South Africa is classified as one of the most important countries in terms of rhino conservation, specifically the white rhino. At the end of 2007, South Africa was responsible for conserving 35 percent of Africa’s black rhino in the wild and 93 percent of the continent’s white rhino!!
In the last year rhino poaching has notably increased to a catastrophic level and is becoming well documented both within South Africa and globally.
Signalling a tough new approach to rhino poaching in SA, Johan Kruger, head of the National Prosecuting Authority Organised Crime Unit, has classified all future rhino poaching as organised crime. According to Business Day newspaper published in Johannesburg on 6/10/2010, this will go towards making it more difficult for those arrested in connection with rhino poaching In South Africa to get bail. In addition, those convicted will face longer sentences.
In a recent news story covered by BBC News, it was confirmed that the rate of killing has doubled in the last year, with South African criminals being funded by the East Asian demand for the horn.
South Africa has lost 227 rhino to poaching since January 2010, compared with 122 reported for the whole of last year.
Many of you hope to get involved in conservation at the forefront of topical issues, joining ACE to help us support conservation in real terms, and that is exactly what our Shimongwe volunteers are doing!
Many Rhino populations are owned by private individuals not the state. Phinda Game Reserve where Dr Masterson is resident vet, is home to a large population of white rhino and remains a member of the black rhino custodianship programme, essential to their continued preservation.
Many private game reserves are busy mobilising against the poaching threat by moving vulnerable animals to safer areas and by notching their ears and implanting microchips for identification of both the animal and the horn. Volunteers at Shimongwe Kwa-Zulu Veterinary Experience work alongside the resident vet to ensure the rhino both within this reserve and smaller surrounding reserves are micro-chipped and recorded.
Darting the impressive animal from a helicopter can take time and patience. When it is sedated all hands are on deck to ensure they reach the animal quickly, cover its eyes and ears to keep the animal from becoming stressed and reacting to senses around it. Ropes can also be used to guide it to a safe area for the procedure or transport vehicle.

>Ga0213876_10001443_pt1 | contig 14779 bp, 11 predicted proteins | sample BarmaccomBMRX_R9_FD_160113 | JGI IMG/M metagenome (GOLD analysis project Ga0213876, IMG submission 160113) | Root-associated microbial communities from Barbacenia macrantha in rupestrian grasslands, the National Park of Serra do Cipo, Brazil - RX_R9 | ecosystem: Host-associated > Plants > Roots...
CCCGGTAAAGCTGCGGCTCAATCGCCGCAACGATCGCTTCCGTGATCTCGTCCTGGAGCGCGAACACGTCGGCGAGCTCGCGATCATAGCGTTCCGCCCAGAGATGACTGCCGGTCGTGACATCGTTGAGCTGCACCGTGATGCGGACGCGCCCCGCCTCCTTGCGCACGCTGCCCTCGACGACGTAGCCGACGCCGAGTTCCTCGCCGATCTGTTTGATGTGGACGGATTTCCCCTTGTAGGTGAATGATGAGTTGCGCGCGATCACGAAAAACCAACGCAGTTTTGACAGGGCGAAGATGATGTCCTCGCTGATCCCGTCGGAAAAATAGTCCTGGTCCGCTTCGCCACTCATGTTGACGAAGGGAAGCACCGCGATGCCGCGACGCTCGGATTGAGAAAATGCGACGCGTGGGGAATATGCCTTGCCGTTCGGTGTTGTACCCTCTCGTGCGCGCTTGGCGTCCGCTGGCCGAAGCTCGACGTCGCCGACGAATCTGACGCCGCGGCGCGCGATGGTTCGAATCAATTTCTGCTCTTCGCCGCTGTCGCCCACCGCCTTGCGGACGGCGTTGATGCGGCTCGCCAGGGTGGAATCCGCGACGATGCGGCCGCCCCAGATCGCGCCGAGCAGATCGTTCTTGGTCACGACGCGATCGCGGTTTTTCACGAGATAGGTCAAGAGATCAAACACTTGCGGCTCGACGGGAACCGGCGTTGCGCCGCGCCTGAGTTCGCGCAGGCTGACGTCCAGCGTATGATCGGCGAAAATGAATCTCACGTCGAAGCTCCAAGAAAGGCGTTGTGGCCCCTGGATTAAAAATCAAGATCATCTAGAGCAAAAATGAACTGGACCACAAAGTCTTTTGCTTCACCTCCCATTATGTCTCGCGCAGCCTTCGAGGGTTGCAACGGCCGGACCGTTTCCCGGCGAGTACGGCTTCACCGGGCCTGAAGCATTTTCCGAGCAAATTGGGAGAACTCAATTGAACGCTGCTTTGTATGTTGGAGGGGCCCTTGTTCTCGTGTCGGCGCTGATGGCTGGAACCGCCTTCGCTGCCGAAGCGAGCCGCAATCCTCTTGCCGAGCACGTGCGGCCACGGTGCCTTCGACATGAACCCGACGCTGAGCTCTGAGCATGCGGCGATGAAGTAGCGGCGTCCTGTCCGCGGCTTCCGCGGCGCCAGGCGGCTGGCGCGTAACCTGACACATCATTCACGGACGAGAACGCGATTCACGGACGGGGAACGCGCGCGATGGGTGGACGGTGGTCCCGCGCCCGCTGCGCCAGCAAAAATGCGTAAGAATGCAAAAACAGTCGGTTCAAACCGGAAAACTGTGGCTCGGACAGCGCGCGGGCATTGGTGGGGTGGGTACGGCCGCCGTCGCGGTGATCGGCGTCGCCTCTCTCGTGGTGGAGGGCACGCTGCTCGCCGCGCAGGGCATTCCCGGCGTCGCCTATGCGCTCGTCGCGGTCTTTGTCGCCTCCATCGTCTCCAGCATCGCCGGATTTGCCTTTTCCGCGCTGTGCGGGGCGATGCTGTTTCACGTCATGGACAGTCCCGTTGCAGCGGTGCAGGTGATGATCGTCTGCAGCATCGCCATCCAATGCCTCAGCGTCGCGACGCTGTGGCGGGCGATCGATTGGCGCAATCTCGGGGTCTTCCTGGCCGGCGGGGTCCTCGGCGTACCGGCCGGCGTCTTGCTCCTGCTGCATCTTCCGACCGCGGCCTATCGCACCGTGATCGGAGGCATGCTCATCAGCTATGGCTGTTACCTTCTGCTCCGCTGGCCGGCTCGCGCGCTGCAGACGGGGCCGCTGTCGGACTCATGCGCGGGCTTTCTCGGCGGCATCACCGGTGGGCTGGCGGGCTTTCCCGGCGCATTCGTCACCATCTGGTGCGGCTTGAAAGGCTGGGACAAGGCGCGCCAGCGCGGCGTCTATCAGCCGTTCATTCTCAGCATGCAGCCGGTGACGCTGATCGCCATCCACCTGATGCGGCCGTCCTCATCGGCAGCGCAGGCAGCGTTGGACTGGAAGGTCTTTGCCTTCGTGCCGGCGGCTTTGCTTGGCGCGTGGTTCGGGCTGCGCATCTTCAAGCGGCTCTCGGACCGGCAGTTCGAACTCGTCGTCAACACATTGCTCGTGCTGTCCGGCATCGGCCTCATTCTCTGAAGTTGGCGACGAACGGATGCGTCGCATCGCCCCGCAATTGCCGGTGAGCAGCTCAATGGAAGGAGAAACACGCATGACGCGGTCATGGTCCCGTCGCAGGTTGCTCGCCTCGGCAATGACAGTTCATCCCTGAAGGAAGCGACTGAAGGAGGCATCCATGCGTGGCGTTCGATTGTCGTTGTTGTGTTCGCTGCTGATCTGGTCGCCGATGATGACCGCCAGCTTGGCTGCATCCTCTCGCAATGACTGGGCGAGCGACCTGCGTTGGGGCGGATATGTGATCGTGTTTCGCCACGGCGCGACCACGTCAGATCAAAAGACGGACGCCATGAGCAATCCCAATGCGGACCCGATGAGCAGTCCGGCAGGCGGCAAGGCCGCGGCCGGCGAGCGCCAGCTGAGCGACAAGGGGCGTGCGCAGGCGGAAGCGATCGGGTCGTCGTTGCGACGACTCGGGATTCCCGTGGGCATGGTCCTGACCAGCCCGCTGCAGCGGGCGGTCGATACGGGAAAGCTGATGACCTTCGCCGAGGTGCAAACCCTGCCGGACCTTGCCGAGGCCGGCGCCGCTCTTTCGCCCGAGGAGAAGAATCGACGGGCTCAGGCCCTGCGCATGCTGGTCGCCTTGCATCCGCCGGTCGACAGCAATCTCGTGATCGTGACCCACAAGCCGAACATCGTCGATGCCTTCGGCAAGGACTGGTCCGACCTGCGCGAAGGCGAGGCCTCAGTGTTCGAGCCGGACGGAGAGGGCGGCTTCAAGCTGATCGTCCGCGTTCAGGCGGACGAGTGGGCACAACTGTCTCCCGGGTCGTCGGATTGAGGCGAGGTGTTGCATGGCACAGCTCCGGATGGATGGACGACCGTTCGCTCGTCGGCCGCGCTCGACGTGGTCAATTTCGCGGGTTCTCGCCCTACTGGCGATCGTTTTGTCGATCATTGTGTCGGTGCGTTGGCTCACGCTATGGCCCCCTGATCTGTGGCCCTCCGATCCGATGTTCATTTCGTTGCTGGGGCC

Once sedated adequately to work with the rhino, antibiotics will often be given to the animal by our volunteers (taking a steady and tough hand to get through the thick skin of a rhino!) while the microchip is inserted by the vet. The chip number will then be scanned and recorded on the rhino’s file.
The reversal drug will then be given to wake the rhino up and the volunteers and vet will wait quietly to ensure the animal is safely awake and moving before leaving the rhino.
At times it is necessary to move the rhino to a safer area or reserve which requires much co-ordination when moving an animal weighing over a tonne!
Once the rhino is safely in the transporting vehicle, pole syringes will often be used to top up the sedation to keep the animal calm for the journey. Volunteers sit up top with the vet ensuring all drugs are drawn up and available for the vet when required.
Volunteering with wildlife vet also means opening your eyes to the more vital yet unpleasant world of veterinary work. Such procedures can include autopsies which are often necessary to give reasons to an animal’s death. Recent Shimongwe volunteers assisted Dr Masterson in a rhino autopsy.
Due to the incredible size and weight of a rhino, autopsies are almost always done in the field. This is bush veterinary work at its most raw…the picture only gives a slight indication of just how difficult a procedure can be, not mentioning the very raw smell that is part of this procedure.
It is not just the impressive rhino however that volunteers have worked alongside recently; one of the unique privileges of working with Dr Masterson is the variety and amount of predator work that volunteers have access to. As the resident vet to Phinda Game Reserve, volunteers are exposed to working with cheetah, lion, leopard and hyena.
Cheetah are occasionally darted and treated for injuries sustained from attacks while being chased off their kills by lion, hyena and leopard. Fighting between rival male coalitions may also results in injuries that require veterinary treatment.
As the reserve provide a closed ecosystem, the wildlife within the reserve is successfully managed by a wildlife research team at Phinda. This often requires a vet to be on site to assist with contraceptive programmes or research projects.
At Phinda Game Reserve, the lion work is mainly contraceptive based, controlling population numbers through contraceptive implants.
The leopard work is in support of the ongoing Leopard Research Project, darting animals to check their condition and to replace tracking collars, or to repair collars. From these radio collars, their movements and behaviour within the reserve is studied. Much of this work is done at night and can be exhilarating, when being circled by unknown predators on the reserve!
Although charismatic, due to the nature of predators, volunteers often are more involved with recording anaesthesia and assisting in procedures, however when working with less unpredictable and valuable species, volunteers can carry out complete procedures under the guidance of Dr. Masterson, depending on their level of experience and confidence.
A recent volunteer drained the abscess on a zebra within a local reserve following it being sedated, showing just how involved the wildlife veterinary work can be!
Working as a wildlife vet can be exhausting!